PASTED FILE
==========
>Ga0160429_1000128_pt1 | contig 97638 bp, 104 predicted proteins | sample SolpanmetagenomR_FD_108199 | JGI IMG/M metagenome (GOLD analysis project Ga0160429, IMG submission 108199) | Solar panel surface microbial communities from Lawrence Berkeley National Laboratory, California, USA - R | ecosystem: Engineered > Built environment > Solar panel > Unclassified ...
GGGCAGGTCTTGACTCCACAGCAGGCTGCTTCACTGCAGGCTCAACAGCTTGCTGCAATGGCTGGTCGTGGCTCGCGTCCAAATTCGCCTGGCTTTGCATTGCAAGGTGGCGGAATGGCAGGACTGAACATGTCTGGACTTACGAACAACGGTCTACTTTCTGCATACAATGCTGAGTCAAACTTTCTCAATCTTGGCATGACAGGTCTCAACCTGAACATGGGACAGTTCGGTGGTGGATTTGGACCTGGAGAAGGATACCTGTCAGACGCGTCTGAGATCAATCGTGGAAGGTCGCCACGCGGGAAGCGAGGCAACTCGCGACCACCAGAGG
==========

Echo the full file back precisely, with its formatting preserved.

>Ga0160429_1000128_pt1 | contig 97638 bp, 104 predicted proteins | sample SolpanmetagenomR_FD_108199 | JGI IMG/M metagenome (GOLD analysis project Ga0160429, IMG submission 108199) | Solar panel surface microbial communities from Lawrence Berkeley National Laboratory, California, USA - R | ecosystem: Engineered > Built environment > Solar panel > Unclassified ...
GGGCAGGTCTTGACTCCACAGCAGGCTGCTTCACTGCAGGCTCAACAGCTTGCTGCAATGGCTGGTCGTGGCTCGCGTCCAAATTCGCCTGGCTTTGCATTGCAAGGTGGCGGAATGGCAGGACTGAACATGTCTGGACTTACGAACAACGGTCTACTTTCTGCATACAATGCTGAGTCAAACTTTCTCAATCTTGGCATGACAGGTCTCAACCTGAACATGGGACAGTTCGGTGGTGGATTTGGACCTGGAGAAGGATACCTGTCAGACGCGTCTGAGATCAATCGTGGAAGGTCGCCACGCGGGAAGCGAGGCAACTCGCGACCACCAGAGG